No surprise, Jane sounded like a man. But as my wife read the text, she realized what was wrong. It’s not that I wrote Jane as a man. She was as feminine and womanly as any of my female characters, she just didn’t think like a woman. As my wife read, she made notes along the way and two big revelations emerged. Jane’s voice lacked precise details and personal connections.
Where a man might recall a childhood bully thusly, “That guy Evan was a jerk,” a woman might remember her childhood tormentor’s first, last and middle name, the names of his parents, his sister and dog, the kind of shoes he wore, that he walked like an ape, and the licorice scent of his breath as he demanded lunch money—a dollar seventy-five because it was pizza Wednesday and slices cost .75 each. The extra quarter was for milk. Guys don’t normally think with that kind of detail and personal information. We might recall those details if asked, but they’re not part of our mental narrative. And in that level of detail, there is humor. Sarcasm goes from blunt humor to an art form. Here’s an example from the book’s first chapter:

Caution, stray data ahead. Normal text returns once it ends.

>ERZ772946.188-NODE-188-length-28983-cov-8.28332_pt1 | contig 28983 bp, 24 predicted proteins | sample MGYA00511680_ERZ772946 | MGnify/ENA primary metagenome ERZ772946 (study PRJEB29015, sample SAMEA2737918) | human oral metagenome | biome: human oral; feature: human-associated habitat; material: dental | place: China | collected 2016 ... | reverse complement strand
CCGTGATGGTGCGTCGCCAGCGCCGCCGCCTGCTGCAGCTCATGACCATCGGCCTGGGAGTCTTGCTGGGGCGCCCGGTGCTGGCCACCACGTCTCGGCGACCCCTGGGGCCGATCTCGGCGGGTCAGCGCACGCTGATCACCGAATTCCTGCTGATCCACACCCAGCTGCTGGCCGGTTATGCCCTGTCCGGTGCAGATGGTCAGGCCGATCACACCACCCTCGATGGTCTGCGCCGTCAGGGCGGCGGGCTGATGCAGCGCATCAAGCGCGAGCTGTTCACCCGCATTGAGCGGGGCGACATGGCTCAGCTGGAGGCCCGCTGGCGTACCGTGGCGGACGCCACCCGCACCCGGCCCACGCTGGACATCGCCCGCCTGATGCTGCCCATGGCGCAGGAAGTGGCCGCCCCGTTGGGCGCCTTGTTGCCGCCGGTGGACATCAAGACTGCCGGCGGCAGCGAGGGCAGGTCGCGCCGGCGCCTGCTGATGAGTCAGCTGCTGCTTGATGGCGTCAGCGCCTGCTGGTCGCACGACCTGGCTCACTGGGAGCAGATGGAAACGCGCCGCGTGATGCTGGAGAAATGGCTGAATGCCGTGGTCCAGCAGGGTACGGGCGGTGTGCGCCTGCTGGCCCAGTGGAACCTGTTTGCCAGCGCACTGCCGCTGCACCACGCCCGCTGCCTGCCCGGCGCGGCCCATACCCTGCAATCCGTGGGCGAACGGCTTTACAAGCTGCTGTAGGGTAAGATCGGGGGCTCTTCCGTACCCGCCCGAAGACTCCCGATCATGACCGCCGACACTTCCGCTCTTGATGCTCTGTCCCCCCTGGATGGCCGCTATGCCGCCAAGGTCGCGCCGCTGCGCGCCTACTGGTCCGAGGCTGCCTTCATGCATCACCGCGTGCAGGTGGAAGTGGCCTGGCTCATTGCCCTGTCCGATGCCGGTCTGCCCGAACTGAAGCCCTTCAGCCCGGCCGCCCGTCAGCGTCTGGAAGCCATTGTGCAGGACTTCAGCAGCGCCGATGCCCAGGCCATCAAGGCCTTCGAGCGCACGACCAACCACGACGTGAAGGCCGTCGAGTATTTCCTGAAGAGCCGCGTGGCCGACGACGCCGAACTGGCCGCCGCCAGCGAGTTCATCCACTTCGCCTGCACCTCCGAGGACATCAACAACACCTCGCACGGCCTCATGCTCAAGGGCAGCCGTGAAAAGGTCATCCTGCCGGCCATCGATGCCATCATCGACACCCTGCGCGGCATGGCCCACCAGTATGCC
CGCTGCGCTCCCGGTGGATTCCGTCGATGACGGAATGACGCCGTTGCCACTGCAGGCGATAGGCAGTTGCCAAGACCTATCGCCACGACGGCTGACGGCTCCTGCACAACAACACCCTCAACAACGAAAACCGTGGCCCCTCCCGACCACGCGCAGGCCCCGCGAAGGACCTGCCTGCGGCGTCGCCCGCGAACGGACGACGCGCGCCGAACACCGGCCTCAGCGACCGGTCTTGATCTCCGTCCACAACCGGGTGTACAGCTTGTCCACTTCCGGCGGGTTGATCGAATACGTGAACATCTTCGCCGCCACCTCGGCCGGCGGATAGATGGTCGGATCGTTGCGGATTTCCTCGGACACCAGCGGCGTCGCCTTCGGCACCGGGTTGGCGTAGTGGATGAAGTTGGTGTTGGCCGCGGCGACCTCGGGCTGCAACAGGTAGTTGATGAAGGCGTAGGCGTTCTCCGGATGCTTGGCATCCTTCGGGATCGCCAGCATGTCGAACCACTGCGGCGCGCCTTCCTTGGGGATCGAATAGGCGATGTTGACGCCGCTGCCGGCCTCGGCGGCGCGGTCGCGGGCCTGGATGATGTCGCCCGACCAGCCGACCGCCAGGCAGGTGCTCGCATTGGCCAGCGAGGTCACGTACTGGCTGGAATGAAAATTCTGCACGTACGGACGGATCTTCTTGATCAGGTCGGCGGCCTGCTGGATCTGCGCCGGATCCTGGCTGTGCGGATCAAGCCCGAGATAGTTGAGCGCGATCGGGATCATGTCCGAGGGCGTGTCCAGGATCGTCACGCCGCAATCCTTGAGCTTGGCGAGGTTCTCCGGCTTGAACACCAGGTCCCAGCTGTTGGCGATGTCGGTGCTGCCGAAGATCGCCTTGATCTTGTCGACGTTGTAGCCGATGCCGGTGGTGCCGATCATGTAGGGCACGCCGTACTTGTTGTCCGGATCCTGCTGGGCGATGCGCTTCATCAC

Jane Harper has just thrown a jar of red paint from an anti-whaling ship to smash against the hull of a whaling ship. This was the original paragraph:
Red gore explodes across the Bliksem’s gray hull. I let out a genuine whoop. Some suppressed side of me finds this fun, and for a moment, I understand the appeal that has thirty, mostly college dropouts, heading out to sea to combat whaling for months at a time.